The small but most important town in the Kyzylkum, Nurata, was founded by Alexander the Great in the 4th century BC in the foothills of the Naratau Mountains. The remains of the fortress he built can, amazingly, still be seen on the south side of town.
Set along an important caravanserai on the road between Samarkand and Bukhara, it is centred around a spring-fed oasis where The Chashma, a collection of religious buildings are said to have been created by the brother of the Prophet Mohammed and still considered one of the most revered shrines in Uzbekistan. Dating from between the 9th and 15th centuries, the Chashma is a complex of beautiful domed mosques, wells and bathhouses which nowadays attracts Shia pilgrims from across the region – an exotic spectacle against the backdrop of desert mountains to the south.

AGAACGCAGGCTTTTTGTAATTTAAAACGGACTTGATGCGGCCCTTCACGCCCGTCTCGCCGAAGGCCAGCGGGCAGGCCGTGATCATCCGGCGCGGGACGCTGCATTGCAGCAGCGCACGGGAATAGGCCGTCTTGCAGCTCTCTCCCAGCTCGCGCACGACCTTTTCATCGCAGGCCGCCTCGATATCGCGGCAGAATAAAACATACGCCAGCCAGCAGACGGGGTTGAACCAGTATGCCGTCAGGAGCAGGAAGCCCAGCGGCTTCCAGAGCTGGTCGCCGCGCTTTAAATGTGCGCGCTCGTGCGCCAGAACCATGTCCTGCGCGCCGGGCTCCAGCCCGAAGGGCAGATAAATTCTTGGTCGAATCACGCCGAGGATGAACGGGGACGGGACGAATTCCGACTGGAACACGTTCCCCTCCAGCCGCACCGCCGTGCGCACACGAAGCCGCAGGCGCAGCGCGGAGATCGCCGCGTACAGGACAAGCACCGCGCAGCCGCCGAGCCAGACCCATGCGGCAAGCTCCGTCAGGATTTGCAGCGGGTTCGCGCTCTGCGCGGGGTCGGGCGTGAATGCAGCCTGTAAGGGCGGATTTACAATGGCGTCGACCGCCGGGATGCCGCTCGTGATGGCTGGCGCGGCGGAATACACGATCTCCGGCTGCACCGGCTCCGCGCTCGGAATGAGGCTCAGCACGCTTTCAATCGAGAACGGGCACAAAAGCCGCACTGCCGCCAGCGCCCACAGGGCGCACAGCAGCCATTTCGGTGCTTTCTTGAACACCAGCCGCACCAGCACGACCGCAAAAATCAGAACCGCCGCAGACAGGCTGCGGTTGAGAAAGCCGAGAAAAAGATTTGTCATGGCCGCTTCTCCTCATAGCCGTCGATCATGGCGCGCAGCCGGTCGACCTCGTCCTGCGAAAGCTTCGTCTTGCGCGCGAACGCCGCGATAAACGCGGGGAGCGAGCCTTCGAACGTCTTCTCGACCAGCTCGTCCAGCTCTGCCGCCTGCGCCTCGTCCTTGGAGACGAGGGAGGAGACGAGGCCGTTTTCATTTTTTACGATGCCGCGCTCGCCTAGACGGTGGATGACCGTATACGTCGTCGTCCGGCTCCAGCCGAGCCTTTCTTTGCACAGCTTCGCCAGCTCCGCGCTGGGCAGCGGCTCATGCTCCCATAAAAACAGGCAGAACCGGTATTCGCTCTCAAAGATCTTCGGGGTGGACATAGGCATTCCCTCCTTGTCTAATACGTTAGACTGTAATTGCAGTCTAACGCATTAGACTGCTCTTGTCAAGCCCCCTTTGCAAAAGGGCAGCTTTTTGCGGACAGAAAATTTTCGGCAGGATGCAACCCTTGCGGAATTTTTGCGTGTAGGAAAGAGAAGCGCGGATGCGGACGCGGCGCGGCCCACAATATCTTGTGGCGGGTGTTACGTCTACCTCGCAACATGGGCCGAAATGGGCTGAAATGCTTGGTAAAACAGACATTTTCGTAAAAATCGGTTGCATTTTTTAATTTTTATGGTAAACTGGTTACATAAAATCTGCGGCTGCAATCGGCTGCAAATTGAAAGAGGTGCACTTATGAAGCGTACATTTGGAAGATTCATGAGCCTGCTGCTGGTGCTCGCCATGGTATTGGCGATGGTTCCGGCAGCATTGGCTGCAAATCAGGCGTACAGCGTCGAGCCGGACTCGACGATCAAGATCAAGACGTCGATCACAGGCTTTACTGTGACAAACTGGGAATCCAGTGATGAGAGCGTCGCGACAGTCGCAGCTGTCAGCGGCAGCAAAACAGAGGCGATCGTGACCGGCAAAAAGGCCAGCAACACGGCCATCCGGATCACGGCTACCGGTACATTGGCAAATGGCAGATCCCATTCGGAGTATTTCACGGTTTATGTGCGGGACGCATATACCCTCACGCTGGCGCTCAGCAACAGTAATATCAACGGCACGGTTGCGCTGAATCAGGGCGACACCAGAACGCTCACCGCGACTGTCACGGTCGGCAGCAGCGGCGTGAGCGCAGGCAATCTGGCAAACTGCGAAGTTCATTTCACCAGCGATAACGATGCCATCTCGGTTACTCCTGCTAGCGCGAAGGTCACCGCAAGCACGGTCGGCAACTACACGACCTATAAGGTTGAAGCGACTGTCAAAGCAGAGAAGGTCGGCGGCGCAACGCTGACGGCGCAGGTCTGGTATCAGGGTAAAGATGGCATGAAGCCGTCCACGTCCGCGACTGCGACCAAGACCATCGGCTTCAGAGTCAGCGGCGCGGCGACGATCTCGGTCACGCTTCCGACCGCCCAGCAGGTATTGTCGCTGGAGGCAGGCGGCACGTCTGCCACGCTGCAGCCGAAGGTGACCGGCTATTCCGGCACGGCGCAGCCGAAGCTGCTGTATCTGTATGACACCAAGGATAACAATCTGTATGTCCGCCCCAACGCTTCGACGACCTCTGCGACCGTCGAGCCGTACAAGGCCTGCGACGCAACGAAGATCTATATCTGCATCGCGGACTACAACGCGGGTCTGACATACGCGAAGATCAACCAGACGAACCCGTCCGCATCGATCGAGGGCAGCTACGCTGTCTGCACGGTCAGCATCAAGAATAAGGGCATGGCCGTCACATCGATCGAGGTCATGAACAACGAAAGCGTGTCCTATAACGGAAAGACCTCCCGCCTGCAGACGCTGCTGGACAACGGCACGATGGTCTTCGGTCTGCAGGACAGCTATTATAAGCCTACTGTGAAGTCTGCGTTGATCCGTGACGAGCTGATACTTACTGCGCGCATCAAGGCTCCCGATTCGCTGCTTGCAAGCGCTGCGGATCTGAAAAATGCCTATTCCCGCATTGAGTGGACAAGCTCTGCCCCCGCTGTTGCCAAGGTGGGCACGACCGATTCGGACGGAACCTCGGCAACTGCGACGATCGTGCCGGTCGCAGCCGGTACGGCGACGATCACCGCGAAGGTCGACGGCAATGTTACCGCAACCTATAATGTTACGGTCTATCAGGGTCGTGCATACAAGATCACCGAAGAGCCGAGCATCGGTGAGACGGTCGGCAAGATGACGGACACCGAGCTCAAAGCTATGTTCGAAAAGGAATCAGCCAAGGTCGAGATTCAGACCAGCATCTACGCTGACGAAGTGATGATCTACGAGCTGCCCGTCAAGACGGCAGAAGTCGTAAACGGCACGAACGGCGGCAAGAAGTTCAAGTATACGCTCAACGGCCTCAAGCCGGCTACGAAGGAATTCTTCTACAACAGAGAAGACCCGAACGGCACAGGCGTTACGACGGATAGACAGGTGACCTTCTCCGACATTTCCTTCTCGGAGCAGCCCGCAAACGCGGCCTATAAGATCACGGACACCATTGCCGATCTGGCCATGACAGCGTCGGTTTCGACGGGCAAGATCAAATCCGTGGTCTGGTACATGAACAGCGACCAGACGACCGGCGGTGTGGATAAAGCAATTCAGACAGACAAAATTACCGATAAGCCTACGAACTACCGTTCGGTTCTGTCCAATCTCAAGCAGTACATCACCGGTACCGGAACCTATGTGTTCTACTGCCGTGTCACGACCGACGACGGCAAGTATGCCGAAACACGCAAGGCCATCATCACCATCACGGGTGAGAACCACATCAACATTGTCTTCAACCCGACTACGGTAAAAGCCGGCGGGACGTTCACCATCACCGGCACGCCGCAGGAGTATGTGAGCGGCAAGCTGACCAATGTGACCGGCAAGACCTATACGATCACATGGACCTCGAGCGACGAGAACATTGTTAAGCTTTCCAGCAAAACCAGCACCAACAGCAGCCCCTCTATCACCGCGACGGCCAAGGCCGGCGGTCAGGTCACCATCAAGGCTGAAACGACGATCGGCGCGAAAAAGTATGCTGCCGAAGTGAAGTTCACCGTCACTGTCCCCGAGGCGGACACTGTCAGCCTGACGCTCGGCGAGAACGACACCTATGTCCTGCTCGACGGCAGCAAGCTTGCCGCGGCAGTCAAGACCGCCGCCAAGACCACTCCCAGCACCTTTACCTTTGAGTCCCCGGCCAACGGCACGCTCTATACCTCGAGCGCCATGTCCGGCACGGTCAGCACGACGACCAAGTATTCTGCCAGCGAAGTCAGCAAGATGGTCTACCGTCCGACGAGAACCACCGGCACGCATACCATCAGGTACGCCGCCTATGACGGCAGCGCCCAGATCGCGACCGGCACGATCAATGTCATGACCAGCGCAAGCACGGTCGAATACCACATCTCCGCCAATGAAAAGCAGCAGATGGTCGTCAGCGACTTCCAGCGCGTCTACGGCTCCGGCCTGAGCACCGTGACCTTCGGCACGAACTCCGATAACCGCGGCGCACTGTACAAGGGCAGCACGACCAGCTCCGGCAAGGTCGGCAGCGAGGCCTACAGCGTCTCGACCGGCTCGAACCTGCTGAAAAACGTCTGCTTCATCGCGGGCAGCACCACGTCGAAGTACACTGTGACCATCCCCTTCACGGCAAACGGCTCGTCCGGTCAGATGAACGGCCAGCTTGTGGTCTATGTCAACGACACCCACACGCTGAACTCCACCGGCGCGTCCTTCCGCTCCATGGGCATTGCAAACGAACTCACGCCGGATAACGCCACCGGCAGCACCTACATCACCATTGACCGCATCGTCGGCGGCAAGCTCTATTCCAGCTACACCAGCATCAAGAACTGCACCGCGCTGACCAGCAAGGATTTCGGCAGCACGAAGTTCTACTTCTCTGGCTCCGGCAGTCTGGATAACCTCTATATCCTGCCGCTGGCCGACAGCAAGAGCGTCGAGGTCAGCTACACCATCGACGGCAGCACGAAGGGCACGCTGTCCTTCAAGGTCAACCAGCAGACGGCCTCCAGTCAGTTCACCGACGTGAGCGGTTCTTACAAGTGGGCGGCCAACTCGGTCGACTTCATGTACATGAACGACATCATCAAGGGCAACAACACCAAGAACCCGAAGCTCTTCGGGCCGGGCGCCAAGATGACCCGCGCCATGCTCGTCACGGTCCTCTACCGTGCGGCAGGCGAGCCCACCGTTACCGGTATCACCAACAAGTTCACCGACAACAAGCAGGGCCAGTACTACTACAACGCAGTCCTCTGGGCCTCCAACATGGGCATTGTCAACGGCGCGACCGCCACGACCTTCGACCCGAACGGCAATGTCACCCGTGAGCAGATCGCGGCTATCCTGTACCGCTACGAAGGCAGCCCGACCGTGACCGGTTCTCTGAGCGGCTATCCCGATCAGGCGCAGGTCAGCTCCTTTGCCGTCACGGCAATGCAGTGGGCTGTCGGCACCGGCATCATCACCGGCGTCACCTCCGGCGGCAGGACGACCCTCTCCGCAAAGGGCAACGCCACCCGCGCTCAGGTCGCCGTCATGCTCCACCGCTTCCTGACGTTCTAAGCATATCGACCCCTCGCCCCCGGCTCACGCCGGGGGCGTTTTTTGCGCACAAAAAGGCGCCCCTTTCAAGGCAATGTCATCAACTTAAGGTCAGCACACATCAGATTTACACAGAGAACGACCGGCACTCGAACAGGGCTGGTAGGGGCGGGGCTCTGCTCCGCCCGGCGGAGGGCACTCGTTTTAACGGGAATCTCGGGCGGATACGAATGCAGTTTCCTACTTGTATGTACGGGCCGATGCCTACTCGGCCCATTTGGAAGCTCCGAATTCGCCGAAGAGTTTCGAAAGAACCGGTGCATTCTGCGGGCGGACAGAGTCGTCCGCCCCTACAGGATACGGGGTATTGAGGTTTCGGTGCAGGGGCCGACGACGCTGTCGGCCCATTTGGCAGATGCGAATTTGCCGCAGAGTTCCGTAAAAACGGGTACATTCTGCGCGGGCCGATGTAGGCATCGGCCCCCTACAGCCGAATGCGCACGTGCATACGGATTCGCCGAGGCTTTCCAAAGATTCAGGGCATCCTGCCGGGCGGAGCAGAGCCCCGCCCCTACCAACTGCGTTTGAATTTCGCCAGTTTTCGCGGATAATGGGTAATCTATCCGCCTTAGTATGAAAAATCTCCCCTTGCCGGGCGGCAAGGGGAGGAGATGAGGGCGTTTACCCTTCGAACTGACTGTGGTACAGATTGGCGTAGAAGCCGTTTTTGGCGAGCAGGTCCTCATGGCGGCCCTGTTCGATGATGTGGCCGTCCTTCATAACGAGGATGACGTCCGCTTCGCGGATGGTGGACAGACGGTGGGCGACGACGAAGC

The complex derives its name literally from the word for "holy spring" and legend has it that a spring appeared here after an asteroid, emitting a mysterious light fell here while the town derives its name the word for light from "Nur", or "light" in honour of the spring's creation. The spring is home to the sacred Manarika fish.
Other interesting sites here include the Juma Mosque, the Panjawakt mosque, Bath complex and of course the nearby Nur Fortress.